I am very new to fusion-gene discovery and I am tasked along with some fellow colleagues to apply bioinformatic methods on clinical data for the detection of novel fusions among subtypes/groups of lymphomas patients.
We have a few sets of 2x100bp RNA-seq (~2x75Million reads) dataset and we applied FusionCatcher onto them. After some FastQC on the input reads, we found out that the first ~15 bases of each reads may be contaminated by 'not-so-random' priming or could be even be from sequencing the adapter.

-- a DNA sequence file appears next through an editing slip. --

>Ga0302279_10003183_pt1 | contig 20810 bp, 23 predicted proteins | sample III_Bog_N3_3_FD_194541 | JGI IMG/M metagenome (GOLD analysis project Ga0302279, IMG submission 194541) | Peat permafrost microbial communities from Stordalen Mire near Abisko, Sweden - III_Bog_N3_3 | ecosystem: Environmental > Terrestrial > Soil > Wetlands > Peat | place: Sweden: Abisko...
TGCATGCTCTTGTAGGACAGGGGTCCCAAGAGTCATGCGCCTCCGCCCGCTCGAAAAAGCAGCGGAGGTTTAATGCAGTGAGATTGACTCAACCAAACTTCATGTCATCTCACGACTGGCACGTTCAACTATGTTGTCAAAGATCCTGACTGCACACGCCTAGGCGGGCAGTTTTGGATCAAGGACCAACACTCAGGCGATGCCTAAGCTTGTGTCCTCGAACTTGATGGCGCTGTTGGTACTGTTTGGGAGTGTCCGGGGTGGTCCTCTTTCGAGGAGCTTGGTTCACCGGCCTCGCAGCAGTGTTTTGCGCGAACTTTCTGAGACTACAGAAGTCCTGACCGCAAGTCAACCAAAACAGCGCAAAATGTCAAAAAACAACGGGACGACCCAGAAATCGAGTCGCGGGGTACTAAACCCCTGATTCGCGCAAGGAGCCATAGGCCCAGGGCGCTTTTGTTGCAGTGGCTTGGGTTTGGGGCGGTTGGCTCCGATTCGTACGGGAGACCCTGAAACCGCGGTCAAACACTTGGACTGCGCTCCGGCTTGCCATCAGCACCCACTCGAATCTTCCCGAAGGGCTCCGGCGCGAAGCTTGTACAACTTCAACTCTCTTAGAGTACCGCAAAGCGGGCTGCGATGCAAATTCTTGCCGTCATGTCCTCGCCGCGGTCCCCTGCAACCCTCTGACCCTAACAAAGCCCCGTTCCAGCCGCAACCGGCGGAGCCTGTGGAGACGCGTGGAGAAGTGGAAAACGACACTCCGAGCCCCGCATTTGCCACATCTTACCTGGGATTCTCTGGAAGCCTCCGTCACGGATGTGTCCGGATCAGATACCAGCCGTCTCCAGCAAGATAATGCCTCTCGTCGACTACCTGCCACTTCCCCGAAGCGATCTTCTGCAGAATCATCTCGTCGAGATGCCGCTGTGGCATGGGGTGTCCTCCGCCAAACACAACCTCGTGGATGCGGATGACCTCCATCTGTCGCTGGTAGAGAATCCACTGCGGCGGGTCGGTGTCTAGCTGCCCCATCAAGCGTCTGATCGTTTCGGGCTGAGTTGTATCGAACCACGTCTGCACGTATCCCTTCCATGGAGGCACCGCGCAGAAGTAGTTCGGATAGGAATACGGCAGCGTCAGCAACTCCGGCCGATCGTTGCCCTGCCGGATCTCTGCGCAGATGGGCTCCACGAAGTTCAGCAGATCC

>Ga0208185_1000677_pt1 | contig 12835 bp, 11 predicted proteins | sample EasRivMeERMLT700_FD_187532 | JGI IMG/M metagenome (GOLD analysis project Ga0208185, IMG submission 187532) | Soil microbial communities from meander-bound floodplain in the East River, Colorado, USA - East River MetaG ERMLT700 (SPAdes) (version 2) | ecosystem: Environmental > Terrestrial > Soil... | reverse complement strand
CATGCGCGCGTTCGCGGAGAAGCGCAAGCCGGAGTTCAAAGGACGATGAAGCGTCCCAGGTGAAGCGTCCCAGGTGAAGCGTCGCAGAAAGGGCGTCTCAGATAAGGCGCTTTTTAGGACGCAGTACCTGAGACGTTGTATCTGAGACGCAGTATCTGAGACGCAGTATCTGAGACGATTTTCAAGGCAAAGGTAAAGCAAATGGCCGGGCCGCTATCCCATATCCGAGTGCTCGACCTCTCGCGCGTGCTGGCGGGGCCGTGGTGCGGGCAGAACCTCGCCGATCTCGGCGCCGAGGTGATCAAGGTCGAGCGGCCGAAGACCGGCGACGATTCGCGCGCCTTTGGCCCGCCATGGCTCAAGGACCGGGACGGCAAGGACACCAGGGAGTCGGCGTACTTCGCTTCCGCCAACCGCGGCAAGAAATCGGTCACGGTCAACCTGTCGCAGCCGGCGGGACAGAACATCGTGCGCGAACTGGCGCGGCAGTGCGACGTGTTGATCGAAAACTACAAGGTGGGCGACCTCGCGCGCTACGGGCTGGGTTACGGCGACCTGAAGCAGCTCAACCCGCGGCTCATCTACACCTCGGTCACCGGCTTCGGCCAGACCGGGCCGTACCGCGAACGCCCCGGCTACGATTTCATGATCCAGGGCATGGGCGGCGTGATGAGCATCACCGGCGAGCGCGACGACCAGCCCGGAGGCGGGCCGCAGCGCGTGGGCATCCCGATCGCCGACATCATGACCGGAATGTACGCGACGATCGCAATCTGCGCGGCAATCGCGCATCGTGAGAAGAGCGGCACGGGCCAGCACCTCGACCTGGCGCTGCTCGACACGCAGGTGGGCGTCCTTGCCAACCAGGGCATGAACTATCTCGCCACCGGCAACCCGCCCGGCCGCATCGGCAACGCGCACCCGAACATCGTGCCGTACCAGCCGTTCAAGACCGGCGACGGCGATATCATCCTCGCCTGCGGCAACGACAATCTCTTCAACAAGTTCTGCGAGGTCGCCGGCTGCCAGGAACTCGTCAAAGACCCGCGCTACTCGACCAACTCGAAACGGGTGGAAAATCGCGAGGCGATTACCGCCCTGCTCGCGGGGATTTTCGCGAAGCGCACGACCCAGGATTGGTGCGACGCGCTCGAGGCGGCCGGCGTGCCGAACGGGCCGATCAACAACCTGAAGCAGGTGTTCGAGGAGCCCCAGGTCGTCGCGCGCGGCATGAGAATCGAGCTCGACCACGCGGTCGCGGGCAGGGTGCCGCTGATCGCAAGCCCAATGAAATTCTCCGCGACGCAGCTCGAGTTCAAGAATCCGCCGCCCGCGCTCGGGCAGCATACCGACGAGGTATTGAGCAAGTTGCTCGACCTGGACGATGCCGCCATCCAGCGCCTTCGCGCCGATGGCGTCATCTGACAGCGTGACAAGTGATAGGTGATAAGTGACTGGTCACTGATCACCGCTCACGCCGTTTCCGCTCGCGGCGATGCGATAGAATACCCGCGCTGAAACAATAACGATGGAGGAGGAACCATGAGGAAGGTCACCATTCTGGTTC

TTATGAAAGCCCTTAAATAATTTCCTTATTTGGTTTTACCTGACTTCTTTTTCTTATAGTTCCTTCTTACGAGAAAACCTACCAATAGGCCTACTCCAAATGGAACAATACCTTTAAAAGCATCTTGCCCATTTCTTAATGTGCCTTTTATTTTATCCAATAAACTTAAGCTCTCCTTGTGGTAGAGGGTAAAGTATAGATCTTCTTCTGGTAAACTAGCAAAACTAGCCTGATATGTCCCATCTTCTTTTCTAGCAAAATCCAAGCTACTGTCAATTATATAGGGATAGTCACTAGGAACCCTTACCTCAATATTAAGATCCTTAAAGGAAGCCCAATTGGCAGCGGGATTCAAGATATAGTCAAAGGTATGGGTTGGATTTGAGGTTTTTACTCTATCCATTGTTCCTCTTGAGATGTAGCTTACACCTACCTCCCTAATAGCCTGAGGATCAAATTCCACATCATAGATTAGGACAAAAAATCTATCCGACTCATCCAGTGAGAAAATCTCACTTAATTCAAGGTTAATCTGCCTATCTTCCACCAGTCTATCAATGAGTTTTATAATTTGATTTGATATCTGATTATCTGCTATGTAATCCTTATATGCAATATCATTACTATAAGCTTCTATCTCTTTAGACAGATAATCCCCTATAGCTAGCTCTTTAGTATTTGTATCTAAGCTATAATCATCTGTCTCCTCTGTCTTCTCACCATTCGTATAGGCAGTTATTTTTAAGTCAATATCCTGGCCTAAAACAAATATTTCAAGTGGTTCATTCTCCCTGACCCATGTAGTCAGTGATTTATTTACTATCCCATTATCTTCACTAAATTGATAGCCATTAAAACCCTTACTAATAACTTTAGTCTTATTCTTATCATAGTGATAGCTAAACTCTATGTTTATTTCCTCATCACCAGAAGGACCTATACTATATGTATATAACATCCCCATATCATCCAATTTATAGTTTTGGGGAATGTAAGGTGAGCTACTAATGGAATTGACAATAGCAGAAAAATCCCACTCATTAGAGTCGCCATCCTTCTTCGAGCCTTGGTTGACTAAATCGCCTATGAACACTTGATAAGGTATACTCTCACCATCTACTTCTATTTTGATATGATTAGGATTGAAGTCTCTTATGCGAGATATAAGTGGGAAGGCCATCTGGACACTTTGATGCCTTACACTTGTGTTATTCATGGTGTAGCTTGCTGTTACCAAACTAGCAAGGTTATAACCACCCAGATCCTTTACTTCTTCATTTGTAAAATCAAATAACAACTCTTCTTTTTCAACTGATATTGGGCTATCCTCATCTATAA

We subsequently applied FusionCatcher to the hard-trimmed-first-20bps (lets call the candidate fusion from this set - B) and hard-trimmed-first-20bp-back-30bp datasets (result - C) and got different sets of results. Finally, we call the results on applying FusionCatcher with the original 2x100bp reads as A.
The absolute counts of candidate fusions in the results decrease with decreasing read-lengths. C is a power-subset of B. However, there are some detected candidate which are exclusive to B as compared with A.
After seeing this, i am wondering if there is a 'perfect' read-length to work with. (The fusions exclusive to B are under validation and i will update everyone with the results in the time to come)
What are your experiences on dealing with RNA-seq and fusion-gene finding?